Home to the wickedly agile Golden Eagle, American Kestrel, and both the Prairie and Peregrine Falcon, Cheyenne State Park is not short on birds of prey!
The birds of prey sightings are more than rounded out by a robust population of wild turkey and the resident and migratory songbirds calling Cheyenne Mountain home.
6. John Martin Reservoir State Park
John Martin Reservoir State Park is a diamond of the first water, a premier bird watcher’s destination, and enough to send any bird lover’s heart aflutter. With over 400 species, John Martin’s Reservoir provides a diverse ecosystem of bird species.
Both the apex Bald Eagle and Golden Eagle may be seen during the winter months, while the Belted Kingfisher and Turkey Vulture are summer residents of John Martin Reservoir.
The park has more than 8 owl species for those who favour the night-loving birds of prey, including the Snowy Owl, Northern Saw-Whet Owl, and the Eastern and Western Screech Owls.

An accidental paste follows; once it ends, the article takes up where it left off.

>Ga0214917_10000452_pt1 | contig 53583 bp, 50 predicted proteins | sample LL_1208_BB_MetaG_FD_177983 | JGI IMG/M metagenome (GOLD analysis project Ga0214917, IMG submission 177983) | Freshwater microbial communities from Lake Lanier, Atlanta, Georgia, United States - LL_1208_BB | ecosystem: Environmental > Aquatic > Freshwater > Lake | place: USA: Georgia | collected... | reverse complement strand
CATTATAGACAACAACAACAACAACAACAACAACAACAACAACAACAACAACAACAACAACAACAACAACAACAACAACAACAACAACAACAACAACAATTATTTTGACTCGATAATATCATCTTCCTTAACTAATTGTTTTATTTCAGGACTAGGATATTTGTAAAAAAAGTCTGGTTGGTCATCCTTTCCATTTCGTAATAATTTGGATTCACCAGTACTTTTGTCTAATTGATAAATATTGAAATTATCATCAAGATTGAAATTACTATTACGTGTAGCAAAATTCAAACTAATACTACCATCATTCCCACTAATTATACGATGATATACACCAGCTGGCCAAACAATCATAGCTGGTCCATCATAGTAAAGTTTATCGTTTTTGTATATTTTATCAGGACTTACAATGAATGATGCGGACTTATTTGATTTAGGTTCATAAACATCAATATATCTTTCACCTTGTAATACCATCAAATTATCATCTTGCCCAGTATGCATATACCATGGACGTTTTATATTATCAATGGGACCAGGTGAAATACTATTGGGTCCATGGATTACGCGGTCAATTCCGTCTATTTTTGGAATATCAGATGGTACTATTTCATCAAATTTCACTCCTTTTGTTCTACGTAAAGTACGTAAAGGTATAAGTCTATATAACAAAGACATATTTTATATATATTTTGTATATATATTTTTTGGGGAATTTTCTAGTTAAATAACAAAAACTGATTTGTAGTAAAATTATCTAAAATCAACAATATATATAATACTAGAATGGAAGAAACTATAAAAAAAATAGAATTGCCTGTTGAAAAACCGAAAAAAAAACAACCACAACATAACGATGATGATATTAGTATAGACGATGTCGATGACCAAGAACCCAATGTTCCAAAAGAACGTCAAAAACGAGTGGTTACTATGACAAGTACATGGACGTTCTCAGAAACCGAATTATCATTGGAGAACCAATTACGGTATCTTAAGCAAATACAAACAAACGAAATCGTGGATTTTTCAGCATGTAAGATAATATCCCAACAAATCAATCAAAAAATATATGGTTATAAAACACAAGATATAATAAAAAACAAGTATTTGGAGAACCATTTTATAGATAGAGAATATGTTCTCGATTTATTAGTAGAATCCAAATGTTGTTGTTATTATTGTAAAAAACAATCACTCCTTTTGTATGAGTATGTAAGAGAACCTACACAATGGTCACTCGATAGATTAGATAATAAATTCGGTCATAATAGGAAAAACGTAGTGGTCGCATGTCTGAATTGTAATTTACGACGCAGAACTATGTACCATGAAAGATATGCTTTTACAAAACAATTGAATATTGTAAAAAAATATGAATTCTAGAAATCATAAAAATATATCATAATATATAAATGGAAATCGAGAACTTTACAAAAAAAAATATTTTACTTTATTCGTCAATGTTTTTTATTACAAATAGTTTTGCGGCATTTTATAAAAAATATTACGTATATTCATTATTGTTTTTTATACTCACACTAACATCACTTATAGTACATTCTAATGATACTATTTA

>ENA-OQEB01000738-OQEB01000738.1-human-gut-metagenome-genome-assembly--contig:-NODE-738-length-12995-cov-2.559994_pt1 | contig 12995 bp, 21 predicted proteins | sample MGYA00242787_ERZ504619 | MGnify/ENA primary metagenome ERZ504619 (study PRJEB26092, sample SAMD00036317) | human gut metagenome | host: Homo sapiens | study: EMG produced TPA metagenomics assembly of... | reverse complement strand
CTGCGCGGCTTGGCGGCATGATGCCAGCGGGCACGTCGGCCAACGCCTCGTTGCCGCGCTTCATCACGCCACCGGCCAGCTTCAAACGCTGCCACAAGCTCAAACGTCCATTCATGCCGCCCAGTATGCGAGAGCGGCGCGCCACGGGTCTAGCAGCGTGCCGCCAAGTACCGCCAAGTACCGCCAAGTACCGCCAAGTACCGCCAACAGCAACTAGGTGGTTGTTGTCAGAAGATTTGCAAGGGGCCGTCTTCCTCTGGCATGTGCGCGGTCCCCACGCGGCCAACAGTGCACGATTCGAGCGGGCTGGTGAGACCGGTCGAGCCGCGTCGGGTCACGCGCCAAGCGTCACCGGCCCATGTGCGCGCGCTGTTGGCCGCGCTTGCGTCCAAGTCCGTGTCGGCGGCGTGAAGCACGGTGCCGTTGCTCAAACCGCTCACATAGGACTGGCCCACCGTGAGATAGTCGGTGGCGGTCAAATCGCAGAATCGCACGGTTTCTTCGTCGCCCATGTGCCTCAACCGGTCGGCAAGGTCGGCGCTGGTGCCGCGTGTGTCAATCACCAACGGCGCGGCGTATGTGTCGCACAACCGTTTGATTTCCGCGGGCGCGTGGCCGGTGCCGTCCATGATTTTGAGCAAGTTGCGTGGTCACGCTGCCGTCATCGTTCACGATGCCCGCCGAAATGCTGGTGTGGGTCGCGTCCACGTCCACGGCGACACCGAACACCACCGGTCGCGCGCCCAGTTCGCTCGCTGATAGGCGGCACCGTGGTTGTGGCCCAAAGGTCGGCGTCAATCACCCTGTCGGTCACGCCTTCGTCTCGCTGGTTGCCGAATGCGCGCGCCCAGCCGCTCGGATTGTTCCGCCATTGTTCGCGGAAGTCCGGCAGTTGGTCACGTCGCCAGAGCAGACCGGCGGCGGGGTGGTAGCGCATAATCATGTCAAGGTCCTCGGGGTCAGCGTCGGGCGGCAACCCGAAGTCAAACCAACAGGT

Two shoreland species found in John Martin Reservoir that are protected by federal law are the humble Piping Plover and the sleekly graceful Interior Least Tern. In 1996, Colorado recognized both of these shoreland birds as being endangered due to human activity.
As a conscientious birdwatcher, it is crucial to avoid the nesting sites of these birds and educate others on the necessity of leaving these birds undisturbed by human traffic and competition.
7. Mancos State Park
Mancos State Park has all the prerequisite “big birds,” the typical tourist attractants, but I love Mancos for its little birds, particularly the Hummingbirds and the Indigo Bunting. The tiny statures and delicate flittings of the hummingbirds offer a glimpse into a fairy realm of magic.
These miniature birds thrill my spirit with their darting grace of the flower dance. The more common Broad-tailed Hummingbird and the purple collared, Black-Chinned Hummingbird may be seen in Manco in spring and summer.
The moniker “Indigo Bunting” is undeniably attributed to the male of the species. The small brown females are courted by the vibrant blue males who vie to catch their attention. Most commonly seen in the warm months, the small finch-like birds have a stocky build offset by the blue patina of their males.
Birdwatching is an exercise of patience. It anchors you to be present as you revel in the glory of nature, the deadly grace of birds of prey, the throaty calls of marsh birds, and the cheerful fluttering of the Western Tanager.
The 7 places listed here offer some of the best birdwatching experiences to be had, courtesy of colorful Colorado!